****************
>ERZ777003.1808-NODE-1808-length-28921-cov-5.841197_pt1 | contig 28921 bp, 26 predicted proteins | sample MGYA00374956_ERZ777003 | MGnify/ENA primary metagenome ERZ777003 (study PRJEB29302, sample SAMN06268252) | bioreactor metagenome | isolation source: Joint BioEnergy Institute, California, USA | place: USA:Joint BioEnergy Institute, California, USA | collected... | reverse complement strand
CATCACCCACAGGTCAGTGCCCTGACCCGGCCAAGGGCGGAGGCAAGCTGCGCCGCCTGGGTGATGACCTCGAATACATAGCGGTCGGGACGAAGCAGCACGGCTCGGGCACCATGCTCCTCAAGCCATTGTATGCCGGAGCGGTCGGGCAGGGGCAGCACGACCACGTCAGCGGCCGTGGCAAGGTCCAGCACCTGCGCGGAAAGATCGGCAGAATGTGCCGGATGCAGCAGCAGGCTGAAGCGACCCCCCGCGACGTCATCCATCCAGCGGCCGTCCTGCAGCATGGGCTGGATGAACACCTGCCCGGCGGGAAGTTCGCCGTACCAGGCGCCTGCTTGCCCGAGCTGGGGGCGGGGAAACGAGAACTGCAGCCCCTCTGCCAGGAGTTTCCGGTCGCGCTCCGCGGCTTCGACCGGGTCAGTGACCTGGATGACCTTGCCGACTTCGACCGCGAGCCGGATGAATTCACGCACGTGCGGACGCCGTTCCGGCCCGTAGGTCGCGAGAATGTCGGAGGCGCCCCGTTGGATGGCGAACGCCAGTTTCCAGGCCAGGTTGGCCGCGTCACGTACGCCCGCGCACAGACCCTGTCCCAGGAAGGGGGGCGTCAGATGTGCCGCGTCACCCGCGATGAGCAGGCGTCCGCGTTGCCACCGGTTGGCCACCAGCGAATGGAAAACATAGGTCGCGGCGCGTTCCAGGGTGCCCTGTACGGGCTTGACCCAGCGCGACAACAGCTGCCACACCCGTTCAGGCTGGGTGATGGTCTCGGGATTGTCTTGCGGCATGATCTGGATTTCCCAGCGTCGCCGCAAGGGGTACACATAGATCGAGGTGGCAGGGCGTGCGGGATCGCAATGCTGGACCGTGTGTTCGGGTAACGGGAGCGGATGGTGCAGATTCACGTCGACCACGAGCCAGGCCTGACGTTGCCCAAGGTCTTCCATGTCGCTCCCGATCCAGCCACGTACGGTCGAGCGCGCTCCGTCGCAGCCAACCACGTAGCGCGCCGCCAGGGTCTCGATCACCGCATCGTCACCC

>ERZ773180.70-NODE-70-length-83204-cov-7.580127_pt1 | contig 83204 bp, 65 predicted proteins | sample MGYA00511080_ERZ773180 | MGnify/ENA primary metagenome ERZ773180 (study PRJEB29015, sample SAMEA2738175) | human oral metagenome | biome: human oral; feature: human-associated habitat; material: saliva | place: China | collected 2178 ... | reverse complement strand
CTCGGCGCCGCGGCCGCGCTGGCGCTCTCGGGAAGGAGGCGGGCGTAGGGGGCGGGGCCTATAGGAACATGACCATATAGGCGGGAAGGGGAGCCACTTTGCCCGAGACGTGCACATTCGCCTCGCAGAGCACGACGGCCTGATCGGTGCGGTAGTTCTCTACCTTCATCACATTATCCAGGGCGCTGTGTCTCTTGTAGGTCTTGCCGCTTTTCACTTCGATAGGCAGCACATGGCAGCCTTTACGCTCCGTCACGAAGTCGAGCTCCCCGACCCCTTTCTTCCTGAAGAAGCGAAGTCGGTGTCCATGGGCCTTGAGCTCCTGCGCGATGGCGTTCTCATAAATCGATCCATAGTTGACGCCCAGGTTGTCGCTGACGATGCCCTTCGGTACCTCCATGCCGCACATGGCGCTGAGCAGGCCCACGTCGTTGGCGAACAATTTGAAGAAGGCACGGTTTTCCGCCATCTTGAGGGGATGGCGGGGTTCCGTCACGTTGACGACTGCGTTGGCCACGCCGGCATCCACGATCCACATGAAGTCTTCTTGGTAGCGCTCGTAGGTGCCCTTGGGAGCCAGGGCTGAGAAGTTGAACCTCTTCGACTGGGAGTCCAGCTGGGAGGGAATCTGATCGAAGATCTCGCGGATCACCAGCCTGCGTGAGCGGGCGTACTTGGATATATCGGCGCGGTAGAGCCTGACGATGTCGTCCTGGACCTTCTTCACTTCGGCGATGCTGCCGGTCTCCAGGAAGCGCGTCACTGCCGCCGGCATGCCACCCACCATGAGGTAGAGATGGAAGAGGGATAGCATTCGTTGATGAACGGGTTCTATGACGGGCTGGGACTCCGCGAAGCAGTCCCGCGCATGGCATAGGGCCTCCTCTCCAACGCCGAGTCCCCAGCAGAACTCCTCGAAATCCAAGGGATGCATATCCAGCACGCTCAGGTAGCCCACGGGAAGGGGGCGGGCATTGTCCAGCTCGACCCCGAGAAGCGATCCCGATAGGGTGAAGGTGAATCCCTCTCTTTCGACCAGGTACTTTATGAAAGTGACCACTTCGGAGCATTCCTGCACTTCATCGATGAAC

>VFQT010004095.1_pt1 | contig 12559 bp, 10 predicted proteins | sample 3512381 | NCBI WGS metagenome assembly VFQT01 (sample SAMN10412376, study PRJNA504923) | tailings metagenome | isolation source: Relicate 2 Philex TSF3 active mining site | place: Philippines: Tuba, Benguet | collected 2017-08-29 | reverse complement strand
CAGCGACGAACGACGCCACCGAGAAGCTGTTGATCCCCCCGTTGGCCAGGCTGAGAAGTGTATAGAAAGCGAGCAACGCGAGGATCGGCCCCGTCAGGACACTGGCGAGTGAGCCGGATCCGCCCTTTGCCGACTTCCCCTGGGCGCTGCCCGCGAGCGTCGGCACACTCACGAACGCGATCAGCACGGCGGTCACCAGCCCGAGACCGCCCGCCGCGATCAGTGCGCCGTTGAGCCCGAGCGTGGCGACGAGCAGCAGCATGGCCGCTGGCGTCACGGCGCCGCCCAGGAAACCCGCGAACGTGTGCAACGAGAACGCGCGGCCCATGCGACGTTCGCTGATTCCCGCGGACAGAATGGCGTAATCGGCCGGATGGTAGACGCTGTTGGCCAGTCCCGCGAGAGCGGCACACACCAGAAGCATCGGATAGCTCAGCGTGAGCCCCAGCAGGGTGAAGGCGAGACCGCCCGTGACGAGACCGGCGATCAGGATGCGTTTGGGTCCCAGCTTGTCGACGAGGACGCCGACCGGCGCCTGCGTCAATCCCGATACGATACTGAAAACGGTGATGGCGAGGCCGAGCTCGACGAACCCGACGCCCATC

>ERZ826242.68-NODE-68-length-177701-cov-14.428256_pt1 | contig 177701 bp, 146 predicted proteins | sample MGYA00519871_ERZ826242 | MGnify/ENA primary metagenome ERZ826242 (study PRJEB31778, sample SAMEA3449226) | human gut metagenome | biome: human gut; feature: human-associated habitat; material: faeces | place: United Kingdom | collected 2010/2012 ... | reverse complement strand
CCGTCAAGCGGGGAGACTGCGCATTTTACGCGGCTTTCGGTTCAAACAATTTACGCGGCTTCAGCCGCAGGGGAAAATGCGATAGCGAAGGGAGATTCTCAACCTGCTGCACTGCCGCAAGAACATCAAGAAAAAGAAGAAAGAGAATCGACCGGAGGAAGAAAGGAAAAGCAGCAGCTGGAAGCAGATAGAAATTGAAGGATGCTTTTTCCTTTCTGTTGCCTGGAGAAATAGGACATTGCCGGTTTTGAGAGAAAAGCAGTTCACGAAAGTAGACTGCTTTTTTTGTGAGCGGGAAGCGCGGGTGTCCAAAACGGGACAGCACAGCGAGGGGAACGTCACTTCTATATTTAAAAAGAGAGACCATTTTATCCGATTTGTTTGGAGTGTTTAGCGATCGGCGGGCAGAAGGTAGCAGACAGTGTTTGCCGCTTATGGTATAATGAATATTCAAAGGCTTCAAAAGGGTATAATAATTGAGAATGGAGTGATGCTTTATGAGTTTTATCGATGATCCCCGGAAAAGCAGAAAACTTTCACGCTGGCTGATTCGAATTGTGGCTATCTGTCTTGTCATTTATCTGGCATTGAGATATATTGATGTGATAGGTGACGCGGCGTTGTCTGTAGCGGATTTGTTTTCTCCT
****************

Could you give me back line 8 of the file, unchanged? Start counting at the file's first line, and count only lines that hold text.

CCGTCAAGCGGGGAGACTGCGCATTTTACGCGGCTTTCGGTTCAAACAATTTACGCGGCTTCAGCCGCAGGGGAAAATGCGATAGCGAAGGGAGATTCTCAACCTGCTGCACTGCCGCAAGAACATCAAGAAAAAGAAGAAAGAGAATCGACCGGAGGAAGAAAGGAAAAGCAGCAGCTGGAAGCAGATAGAAATTGAAGGATGCTTTTTCCTTTCTGTTGCCTGGAGAAATAGGACATTGCCGGTTTTGAGAGAAAAGCAGTTCACGAAAGTAGACTGCTTTTTTTGTGAGCGGGAAGCGCGGGTGTCCAAAACGGGACAGCACAGCGAGGGGAACGTCACTTCTATATTTAAAAAGAGAGACCATTTTATCCGATTTGTTTGGAGTGTTTAGCGATCGGCGGGCAGAAGGTAGCAGACAGTGTTTGCCGCTTATGGTATAATGAATATTCAAAGGCTTCAAAAGGGTATAATAATTGAGAATGGAGTGATGCTTTATGAGTTTTATCGATGATCCCCGGAAAAGCAGAAAACTTTCACGCTGGCTGATTCGAATTGTGGCTATCTGTCTTGTCATTTATCTGGCATTGAGATATATTGATGTGATAGGTGACGCGGCGTTGTCTGTAGCGGATTTGTTTTCTCCT